Princeton Alumni Group Tour Ireland


6 nights accommodation

5 dinners

Modern luxury coach and all admission fees

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Day Of Arrival

Members of the group arrive at their leisure to Glenlo Abbey Hotel.  A welcome reception and dinner is scheduled to take place in the early evening. During the pre-dinner drinks the music will be provided by a talented Harpist providing gentle background music. D

Galway - City of the Tribes

City Of The Tribes  

Breakfast in hotel.This morning we will enjoy an introduction to the history of Galway from local historian and writer Peadar O’Dowd. 

Guest Lecturer: Peadar O' Dowd, Author & Historian.

Peadar is a native of Galway City and writes the heritage column for the Connacht Sentinel newspaper. He is also the author of a wide range of books on his native place including 'Old and New Galway', 'Vanishing Galway', 'Galway – Heart of the West', Down by the Claddagh', 'Galway City', 'Galway in Old Photographs and 'The History of County Galway. He has contributed to numerous articles of a historical and archaeological nature in newspapers, magazines and journals. He has lectured in Ireland and America and appeared on radio and television.  Peadar will give an entertaining overview of the history of Galway in the Irish context – 6,000BC to modern day.

In the afternoon we will enjoy an excursion to Galway City for a guided walking tour of this historical and vibrant medieval city. We will visit the City Museum, Spanish Arch and Kirwan's Lane, one of Galway's last remaining Medieval Lanes. The tour will also include a visit to the historic St Nicholas Church, Lynches Castle and Galway Cathedral.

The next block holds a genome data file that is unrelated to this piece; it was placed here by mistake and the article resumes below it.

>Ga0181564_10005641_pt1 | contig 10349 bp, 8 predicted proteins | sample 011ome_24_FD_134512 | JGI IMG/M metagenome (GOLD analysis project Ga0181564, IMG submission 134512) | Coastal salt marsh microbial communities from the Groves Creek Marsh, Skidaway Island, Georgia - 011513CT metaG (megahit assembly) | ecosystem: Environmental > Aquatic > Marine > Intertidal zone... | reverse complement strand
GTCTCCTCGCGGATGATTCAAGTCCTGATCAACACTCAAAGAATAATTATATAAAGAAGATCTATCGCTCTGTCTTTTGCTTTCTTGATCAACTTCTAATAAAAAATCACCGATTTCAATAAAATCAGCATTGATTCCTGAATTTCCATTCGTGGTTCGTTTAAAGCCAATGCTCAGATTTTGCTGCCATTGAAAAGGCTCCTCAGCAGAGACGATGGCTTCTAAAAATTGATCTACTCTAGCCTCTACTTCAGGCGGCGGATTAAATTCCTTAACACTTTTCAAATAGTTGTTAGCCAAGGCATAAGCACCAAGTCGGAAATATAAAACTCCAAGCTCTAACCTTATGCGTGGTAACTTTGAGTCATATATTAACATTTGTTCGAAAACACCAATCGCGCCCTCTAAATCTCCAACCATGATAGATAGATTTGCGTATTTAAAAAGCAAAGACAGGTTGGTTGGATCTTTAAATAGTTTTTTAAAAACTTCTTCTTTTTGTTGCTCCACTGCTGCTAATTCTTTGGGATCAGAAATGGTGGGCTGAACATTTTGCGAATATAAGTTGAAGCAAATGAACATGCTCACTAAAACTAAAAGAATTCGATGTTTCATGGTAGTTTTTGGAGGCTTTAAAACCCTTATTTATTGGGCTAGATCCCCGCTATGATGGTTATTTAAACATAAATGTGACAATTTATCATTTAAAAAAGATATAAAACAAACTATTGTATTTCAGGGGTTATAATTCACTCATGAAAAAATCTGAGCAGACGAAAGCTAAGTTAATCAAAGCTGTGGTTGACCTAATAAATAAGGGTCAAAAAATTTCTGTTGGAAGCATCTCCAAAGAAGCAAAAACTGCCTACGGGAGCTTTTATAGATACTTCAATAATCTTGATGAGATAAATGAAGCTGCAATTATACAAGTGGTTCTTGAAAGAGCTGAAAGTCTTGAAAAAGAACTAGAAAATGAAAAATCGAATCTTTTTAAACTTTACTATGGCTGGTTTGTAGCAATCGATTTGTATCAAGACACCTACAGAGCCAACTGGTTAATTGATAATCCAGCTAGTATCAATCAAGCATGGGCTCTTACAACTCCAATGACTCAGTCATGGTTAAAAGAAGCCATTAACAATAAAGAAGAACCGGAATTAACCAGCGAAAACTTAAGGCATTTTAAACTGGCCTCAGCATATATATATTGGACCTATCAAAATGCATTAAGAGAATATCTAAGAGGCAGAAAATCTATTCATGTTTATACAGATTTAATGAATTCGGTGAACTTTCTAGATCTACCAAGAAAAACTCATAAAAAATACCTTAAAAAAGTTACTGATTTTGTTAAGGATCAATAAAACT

This evening you are at your own leisure to enjoy to further explore this lovely city and enjoy dinner in a local restaurant or to spend the evening and dine at Glenlo Abbey.  B

Estimated driving time one way: Glenlo to Galway – 10 minutes. 

Irish Language, Heritage & Traditions


Breakfast in hotel. This morning you will enjoy a presentation by Dónall Ó Braonáin from Acadamh na hOllscolaíochta Gaeilge, National University of Ireland, Galway on “The Irish language and Europe – a short history of language change”. Dónall is CEO of Acadamh na hOllscolaíochta Gaeilge, the Irish language Institute of NUI Galway. Following graduate scholarships in both Irish and Latin and postgraduate training in Linguistics, Philology and Palaeography, he lectured in the Department of Modern Irish in UCD for several years and worked on academic publishing projects in the Royal Irish Academy (Dictionary of Irish Biography, Historical Dictionary of the Irish language). Prior to his appointment with NUI Galway in 2011, he served as Deputy Head of RTÉ Raidió na Gaeltachta, Ireland’s national Irish language radio service, and worked between 1999 and 2005 as a journalist, producer and senior editor with RTÉ News & RTÉ Radio and a contributing correspondent with BBC Scotland. His research interests include the writings of Máirtín Ó Cadhain (1906-1970) and the dialectology of Galway Irish.

Irish is a Celtic language with a rich Indo-European heritage. Although the Gaelic languages (Irish Gaelic, Scottish Gaelic & Manx) are confined to the outermost periphery of Europe their fortunes and fates are of profound interest to linguists and anthropologists. The emergence of Irish as one of the oldest European vernacular languages has seen the creation of a fascinating native intellectual tradition and manuscript culture which has attracted international scholars since the publication of Johann Casper Zeuss’s Grammatica Celtica in 1879. The diversity of the contemporary Irish language speech community is also noteworthy as international learners of Irish, neo-native speakers and Gaeltacht communities share a complex and fragile ecosystem which is changing rapidly. This seminar will give an overview of the external history of the Irish language, how the language itself has changed and developed as a modern, vibrant means of communication and will also outline the challenges which face Irish as a minority language in a multi-lingual environment.